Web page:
Teams Shake Hands, Irn Bru Cup Semi-final, Park Hall Stadium, Oswestry, Feb 2018

Shrewsbury

The game at Oswestry not being till the evening we took ourselves off to Shrewsbury on the Saturday afternoon. (I’ve already mentioned Shrewsbury Abbey in a 4/11/2018 post about Wilfred Owen’s Memorial in the Abbey Grounds.)

Since we didn’t know the town we stopped at the first Park and Ride and availed ourselves of the service. That was just as well because the traffic was very busy and the streets quite narrow.

We also asked someone if the pronunciation was “Shrew”- or “Shrow”- sbury and were told it didn’t matter, either would do.

The town’s history is clearly evident in its buildings, with several in the timber-framed Tudor style:-

Shrewsbury Buildings

Shrewsbury buildings

Shrewsbury buildings

Shrewsbury Tudor building

Shrewsbury Building

Infantry Junior Leaders Memorial, Oswestry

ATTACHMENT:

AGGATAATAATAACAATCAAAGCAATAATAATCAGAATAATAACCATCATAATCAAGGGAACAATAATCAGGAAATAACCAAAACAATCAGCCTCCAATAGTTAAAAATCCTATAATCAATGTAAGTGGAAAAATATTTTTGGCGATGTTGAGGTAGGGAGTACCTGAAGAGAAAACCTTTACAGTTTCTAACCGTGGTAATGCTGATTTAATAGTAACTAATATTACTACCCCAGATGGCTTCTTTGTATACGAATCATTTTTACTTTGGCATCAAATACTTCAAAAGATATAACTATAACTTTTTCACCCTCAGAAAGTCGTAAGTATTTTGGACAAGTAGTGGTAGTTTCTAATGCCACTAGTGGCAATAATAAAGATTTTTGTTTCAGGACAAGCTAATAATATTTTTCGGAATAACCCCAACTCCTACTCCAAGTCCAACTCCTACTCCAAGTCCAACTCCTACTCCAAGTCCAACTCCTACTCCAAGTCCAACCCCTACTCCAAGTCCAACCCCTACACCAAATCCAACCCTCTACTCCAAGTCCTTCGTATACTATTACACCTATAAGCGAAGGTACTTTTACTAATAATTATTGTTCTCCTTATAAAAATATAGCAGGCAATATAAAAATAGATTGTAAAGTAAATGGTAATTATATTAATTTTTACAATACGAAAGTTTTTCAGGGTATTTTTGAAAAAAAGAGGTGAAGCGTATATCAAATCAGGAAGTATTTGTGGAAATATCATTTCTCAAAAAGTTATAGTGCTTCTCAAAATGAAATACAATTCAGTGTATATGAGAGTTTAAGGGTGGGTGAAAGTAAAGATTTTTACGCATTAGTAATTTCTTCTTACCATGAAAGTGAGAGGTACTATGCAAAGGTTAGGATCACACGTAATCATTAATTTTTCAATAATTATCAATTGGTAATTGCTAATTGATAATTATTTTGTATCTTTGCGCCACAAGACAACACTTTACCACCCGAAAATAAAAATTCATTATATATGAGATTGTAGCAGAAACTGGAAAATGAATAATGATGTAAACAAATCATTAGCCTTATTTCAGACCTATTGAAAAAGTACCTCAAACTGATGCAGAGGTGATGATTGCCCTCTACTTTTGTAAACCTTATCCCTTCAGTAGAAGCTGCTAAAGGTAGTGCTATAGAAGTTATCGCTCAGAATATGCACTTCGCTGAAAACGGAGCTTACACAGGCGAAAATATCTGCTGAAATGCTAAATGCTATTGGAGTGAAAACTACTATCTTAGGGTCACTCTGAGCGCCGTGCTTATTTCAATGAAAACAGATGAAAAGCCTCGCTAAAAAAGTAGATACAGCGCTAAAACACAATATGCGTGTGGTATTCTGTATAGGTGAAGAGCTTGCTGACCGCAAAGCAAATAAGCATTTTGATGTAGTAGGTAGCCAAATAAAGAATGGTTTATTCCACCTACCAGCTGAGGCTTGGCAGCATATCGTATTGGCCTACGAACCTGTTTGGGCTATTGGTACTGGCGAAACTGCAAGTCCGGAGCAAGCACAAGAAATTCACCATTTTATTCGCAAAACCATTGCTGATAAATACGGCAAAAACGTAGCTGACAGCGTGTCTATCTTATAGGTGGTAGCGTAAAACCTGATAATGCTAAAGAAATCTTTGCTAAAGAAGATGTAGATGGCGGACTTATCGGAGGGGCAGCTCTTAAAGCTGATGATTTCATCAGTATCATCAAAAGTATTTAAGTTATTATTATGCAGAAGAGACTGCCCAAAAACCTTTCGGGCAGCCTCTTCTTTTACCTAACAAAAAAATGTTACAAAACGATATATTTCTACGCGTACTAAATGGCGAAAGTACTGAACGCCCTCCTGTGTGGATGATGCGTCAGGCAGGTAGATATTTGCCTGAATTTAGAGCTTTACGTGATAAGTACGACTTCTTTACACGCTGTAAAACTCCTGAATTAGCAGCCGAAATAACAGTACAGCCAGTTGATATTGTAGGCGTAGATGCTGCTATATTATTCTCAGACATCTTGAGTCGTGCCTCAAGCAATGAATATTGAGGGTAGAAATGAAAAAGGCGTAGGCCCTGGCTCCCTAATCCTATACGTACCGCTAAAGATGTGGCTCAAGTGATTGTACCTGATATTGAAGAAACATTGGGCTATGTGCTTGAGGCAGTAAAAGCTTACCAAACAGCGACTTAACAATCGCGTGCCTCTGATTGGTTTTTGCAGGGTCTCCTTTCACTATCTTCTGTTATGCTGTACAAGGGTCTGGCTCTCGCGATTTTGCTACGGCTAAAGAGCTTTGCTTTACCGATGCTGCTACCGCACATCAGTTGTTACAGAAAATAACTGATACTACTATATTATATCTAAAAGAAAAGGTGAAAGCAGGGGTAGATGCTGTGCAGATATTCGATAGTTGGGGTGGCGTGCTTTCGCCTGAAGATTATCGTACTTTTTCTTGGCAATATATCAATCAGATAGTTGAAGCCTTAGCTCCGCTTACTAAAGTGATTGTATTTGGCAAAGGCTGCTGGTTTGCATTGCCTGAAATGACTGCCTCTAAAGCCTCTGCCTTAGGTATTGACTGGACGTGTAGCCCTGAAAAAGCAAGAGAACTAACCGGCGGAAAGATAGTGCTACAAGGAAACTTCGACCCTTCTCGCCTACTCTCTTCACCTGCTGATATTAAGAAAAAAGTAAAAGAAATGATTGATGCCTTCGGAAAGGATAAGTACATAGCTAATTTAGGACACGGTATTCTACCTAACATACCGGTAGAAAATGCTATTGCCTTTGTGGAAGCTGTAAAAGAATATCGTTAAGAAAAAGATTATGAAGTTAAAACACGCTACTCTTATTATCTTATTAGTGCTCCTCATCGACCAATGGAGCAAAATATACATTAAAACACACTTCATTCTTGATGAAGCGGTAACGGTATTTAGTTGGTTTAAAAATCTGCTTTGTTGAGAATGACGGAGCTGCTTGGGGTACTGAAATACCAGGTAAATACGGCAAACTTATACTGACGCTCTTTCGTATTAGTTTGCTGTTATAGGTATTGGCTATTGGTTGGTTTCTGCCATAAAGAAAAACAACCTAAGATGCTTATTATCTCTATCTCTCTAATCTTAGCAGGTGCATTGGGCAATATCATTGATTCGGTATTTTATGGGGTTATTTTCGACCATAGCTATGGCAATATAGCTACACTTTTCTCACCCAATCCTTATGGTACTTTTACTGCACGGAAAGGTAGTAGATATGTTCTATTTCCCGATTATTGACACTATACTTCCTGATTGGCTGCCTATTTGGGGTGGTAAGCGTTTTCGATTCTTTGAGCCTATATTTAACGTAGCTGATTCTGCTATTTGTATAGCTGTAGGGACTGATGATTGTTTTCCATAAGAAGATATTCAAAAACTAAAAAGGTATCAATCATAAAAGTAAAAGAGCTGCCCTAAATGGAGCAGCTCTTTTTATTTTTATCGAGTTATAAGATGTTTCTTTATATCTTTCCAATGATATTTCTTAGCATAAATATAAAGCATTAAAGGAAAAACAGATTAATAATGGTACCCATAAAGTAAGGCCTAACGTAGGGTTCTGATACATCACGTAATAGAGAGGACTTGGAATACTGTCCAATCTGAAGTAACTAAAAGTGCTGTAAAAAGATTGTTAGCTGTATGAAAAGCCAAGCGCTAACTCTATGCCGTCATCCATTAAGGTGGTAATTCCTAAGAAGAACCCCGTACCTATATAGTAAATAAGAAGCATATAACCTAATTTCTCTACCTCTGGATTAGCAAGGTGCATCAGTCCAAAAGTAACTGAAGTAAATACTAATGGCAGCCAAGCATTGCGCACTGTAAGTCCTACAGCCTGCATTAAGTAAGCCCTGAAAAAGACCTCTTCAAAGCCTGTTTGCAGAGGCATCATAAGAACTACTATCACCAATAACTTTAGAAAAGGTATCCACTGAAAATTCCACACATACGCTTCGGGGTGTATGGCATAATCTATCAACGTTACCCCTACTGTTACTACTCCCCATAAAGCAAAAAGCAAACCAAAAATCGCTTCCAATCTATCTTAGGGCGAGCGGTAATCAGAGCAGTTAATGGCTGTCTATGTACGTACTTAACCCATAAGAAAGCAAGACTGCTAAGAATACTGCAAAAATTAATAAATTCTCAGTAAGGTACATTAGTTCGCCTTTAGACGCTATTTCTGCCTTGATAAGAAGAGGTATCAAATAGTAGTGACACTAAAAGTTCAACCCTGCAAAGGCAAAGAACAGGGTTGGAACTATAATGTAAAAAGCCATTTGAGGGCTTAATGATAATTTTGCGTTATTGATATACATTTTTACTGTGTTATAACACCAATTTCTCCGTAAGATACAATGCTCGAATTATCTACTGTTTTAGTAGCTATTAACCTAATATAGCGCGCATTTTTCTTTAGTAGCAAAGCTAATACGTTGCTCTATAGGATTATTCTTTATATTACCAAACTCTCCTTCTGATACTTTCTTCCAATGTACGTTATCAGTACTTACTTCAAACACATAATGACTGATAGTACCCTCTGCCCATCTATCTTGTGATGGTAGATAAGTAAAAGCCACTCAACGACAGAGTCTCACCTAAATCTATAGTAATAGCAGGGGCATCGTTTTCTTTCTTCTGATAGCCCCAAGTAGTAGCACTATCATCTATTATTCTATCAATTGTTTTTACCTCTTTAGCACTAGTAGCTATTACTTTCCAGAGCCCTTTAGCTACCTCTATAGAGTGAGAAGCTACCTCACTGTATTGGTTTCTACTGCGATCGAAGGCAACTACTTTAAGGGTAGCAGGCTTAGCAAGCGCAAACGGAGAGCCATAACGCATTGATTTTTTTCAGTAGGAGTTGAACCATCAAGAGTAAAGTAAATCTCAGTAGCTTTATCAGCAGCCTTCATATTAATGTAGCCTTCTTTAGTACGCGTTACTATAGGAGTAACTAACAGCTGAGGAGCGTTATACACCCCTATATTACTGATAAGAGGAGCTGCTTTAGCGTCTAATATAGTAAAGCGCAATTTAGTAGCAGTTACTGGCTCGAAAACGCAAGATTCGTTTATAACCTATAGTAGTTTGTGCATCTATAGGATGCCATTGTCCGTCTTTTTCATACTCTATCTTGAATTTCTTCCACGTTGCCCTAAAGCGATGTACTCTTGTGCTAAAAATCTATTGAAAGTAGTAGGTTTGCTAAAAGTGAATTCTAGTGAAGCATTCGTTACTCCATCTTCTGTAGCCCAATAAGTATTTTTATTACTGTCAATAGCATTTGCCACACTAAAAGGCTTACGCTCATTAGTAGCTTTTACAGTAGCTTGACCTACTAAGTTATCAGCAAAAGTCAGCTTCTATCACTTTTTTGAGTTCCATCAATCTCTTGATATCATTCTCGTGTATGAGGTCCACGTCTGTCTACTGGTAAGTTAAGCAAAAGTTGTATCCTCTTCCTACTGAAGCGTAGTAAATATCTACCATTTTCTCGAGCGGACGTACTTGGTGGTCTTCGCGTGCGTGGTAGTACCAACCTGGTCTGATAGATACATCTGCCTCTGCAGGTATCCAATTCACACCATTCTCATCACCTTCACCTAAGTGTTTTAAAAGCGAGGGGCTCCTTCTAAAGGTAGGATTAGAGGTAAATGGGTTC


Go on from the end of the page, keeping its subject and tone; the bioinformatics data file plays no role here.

After the Second World War the military camp at Oswestry became a centre for Canadian troops, then the Royal Artillery and finally a training centre for Infantry Junior Leaders.

Also in the Oswestry War Memorial garden area is a Memorial to these Junior Leaders. Deus Vult translates as God wills.

Infantry Junior Leaders Memorial, Oswestry

Dedication plaque:-

Dedication Infantry Junior Leaders Memorial , Oswestry

Plaque to Junior Leaders who died on active service:-

Memorial to Fallen Infantry Junior Leaders, Oswestry

Junior Leaders Association appreciation for Oswestry:-

Infantry Junior Leaders Thanks to Oswestry

Royal Regiment of Artillery Memorial, Oswestry

During the Great War Oswestry was the site of an army training camp and military hospital. In World War 2 this was again brought into use this time as a Royal Artillery Training and Plotting Officers’ School.

Behind the gates of Oswestry’s main War Memorial is a gardened area wherein lie other memorials.

Royal Regiment of Artillery Memorial:-

Royal Regiment of Artillery Memorial, Oswestry

Near side of Royal Regiment of Artillery Memorial:-

Side of Royal Regiment of Artillery Memorial, Oswestry

Latin tag. “Ubique quo fas et gloria decunt.” “Everywhere where right and glory lead.”:-

Latin Tag, Royal Regiment of Artillery Memorial, Oswestry

Memorial Field Gun:-

Royal Regiment of Artillery Memorial Field Gun, Oswestry

Memorial Field Gun dedication:-

Dedication, Royal Regiment of Artillery Memorial Field Gun, Oswestry